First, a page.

“Oh, come on, Joe,” a Democratic aide remembered Boehner saying, objecting to the level of cuts Democrats demanded. “The president’s getting his money.”
Biden said no, the aide said, and the call ended. At the White House, aides said they would give no more: If Boehner refused, they would risk a default.
“Now, we just wait,” Obama said, according to the aide.
In the end, a compromise was reached, and the overall cuts to defense spending were diluted among other departments.
“Do we have a deal?” Obama asked Boehner in a phone call Sunday night.
At the White House, aides waited anxiously as the two men debated and interrupted each other one more time. Finally, they heard the verbal equivalent of a handshake.
“Congratulations to you, too, John,” the president said.
At that moment, a new drama opened on Capitol Hill. The hard-right Republicans who had driven the debate were now almost irrelevant — they wouldn’t support this deal, simply because it was a deal.
So the lobbying turned to the middle. The message: The bill wasn’t perfect, but there was no time left. “I realize that’s not ideal, and I apologize for it,” Boehner told Republicans in a conference call late Sunday. “But after I go through it, you’ll realize it’s pretty much the framework we’ve been operating in.”
For many, though, the message was blunter: Are you going to be the one who puts the country in default?
“Of course, the answer to that is no,” Rep. Thomas J. Rooney (R-Fla.) said Monday, after a day of that kind of lobbying. He had objected to the specter of defense cuts. “And that’s why it [stinks].”
In the end, though, the bill sold itself. Instead of making the “hard choices” that both Obama and the new Republicans said they wanted, it put many of them off. It will be up to that bipartisan committee to determine where difficult cuts will come.
It was an idea straight out of old Washington: To solve a crisis today, the bill created a crisis three months from now, when the committee’s report is due.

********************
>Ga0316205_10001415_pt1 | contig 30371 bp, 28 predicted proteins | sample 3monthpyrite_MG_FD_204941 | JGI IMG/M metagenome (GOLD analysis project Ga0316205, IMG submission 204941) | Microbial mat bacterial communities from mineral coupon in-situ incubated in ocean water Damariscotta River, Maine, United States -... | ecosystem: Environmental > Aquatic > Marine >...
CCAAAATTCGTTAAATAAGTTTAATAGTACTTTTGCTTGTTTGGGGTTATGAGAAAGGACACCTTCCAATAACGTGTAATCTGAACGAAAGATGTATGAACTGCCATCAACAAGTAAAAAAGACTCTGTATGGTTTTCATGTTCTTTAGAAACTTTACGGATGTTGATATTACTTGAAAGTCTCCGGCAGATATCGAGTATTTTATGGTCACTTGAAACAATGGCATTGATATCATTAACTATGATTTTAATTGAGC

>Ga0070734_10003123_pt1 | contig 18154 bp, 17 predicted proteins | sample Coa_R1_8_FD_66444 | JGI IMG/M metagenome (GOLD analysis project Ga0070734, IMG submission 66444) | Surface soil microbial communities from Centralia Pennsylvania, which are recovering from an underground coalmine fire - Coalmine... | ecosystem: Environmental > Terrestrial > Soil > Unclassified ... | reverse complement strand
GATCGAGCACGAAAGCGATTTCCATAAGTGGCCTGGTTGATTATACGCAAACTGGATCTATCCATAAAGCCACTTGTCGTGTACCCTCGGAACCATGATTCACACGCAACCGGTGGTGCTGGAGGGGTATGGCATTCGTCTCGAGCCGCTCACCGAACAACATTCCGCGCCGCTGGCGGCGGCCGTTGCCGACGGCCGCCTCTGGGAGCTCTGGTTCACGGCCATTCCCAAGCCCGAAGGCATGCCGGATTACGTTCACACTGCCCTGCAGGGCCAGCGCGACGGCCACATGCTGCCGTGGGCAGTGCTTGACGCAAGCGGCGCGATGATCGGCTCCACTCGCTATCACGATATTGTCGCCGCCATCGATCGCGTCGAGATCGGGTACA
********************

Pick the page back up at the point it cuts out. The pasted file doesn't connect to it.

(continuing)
And each party seemed willing to believe that the committee would do what they had wanted all along.
“Some have argued the new joint select committee . . . could pave the way for tax increases,” said Rep. Dave Camp (R-Mich.). “That is not going to happen.”
Even though it could.
House Minority Leader Nancy Pelosi (D-Calif.) said, “It stops cuts in Social Security, Medicare and Medicaid.”
Even though it doesn’t.
In theory, the panel could call for changes in both the tax code and beloved federal benefits programs. Much depends on who its members are and how free they feel to negotiate.
When the House vote came, the bill passed by a wide margin. Rooney voted “yes.” And there was even less drama in the Senate on Tuesday, where the bill passed 74 to 26.
After it was all over, Obama seemed to speak for revolted Americans — the kind of people who always want a new Washington — when he described the government as “dysfunctional.”
But at the Capitol, behind the four doors and the three receptionists and the police guard, McConnell said he could imagine doing this again.
“I think some of our members may have thought the default issue was a hostage you might take a chance at shooting,” he said. “Most of us didn’t think that. What we did learn is this — it’s a hostage that’s worth ransoming. And it focuses the Congress on something that must be done.”
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Staff writers Dan Balz, Rosalind S. Helderman and Felicia Sonmez contributed to this report.